In September 2010, the trustees of Auburn Township indicated that the township was considering purchasing the land in foreclosure.[20]

Kosar has lent his name to Kosar's Wood-Fired Grill at the Hard Rock Rocksino Northfield Park, which opened in December 2013.[21]

Personal life

Kosar continues to deal with the lingering effects of several concussions he sustained during his playing career and is currently in a treatment program to alleviate his symptoms.[22] The experimental treatment has been very helpful for Kosar, to the point where he has openly promoted the treatment in the hopes of helping other players who may have developed the symptoms of chronic traumatic encephalopathy.[23] Kosar's symptoms have included insomnia, slurred speech and a ringing in his head, some present for more than a decade.[24]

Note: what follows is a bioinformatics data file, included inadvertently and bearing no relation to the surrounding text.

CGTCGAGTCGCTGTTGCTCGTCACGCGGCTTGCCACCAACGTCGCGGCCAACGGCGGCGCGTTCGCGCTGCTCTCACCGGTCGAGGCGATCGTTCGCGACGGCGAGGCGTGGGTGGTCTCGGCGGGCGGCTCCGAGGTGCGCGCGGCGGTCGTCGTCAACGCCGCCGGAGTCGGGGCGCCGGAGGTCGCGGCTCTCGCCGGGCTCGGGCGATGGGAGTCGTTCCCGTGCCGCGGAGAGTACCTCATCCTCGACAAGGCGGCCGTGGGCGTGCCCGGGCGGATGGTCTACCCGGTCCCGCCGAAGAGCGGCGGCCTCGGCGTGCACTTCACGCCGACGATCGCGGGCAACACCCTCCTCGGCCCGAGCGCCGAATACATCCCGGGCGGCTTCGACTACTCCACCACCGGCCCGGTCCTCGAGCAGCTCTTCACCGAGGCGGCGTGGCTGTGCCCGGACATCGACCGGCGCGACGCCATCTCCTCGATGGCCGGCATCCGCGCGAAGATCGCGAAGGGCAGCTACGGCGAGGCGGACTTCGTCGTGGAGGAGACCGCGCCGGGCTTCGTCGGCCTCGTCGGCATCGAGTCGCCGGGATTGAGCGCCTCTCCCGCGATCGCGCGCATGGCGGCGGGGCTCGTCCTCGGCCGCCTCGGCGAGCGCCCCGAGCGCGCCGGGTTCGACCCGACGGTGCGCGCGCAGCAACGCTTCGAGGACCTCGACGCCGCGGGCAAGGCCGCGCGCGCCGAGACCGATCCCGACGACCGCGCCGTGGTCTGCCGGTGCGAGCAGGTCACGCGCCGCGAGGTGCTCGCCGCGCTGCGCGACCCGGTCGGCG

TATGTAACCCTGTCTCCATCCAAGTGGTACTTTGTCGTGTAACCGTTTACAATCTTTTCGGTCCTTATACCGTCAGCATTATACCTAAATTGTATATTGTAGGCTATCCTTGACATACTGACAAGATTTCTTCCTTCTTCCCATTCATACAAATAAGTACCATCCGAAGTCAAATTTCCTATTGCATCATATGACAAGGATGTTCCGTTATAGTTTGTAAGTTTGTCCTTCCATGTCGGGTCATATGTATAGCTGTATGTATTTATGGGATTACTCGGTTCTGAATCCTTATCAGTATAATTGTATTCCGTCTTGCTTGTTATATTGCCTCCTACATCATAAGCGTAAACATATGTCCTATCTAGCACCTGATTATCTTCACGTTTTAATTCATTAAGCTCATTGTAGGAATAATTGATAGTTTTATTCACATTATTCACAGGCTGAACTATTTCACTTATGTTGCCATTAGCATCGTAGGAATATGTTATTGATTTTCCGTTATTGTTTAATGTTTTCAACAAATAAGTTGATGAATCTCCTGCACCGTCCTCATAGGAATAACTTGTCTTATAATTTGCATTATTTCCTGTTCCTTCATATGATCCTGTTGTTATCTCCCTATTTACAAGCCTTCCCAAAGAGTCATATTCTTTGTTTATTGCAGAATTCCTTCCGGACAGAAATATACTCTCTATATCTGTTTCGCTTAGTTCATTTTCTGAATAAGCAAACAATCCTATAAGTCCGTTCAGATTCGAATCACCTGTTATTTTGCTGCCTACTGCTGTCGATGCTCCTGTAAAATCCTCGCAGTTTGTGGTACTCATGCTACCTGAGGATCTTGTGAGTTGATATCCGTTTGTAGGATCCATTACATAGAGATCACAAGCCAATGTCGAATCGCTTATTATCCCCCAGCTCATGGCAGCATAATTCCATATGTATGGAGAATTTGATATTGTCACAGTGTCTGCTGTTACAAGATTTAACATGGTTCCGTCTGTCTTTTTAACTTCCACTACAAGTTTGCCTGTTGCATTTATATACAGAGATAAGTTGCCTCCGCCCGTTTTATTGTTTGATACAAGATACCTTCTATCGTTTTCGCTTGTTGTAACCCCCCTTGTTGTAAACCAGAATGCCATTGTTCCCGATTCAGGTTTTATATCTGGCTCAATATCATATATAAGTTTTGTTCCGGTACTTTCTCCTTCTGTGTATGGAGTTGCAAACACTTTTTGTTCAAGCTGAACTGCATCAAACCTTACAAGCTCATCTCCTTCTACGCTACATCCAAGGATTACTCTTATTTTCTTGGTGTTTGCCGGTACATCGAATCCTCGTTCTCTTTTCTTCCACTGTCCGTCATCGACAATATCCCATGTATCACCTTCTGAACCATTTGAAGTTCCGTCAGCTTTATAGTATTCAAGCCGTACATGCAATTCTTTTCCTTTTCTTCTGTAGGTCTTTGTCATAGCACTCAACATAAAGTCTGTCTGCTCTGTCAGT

After being pulled over for speeding, Kosar was cited September 29, 2013, in Solon, Ohio, for suspicion of driving under the influence of alcohol. He later pleaded no contest to a lesser charge of reckless operation. Kosar received a $750 fine and a suspended jail sentence.[25]

In December 2015, Kosar announced his engagement to Anna Tomaro, a hair stylist from Highland Heights, Ohio.[26]

In popular culture

In the 2010 novel I Am Number Four by Pittacus Lore, protagonist John Smith names his pet beagle "Bernie Kosar." In the 2011 film adaptation, a poster of Kosar is shown in Smith's new bedroom.[27]


  • Kosar, Bernie; Stout, Craig (2017). Learning to Scramble. Cleveland, Ohio: Cleveland Landmarks Press. ISBN 978-0-936760-00-1.

NFL career statistics

Regular season

  • 3,365 passes attempted
  • 1,994 passes completed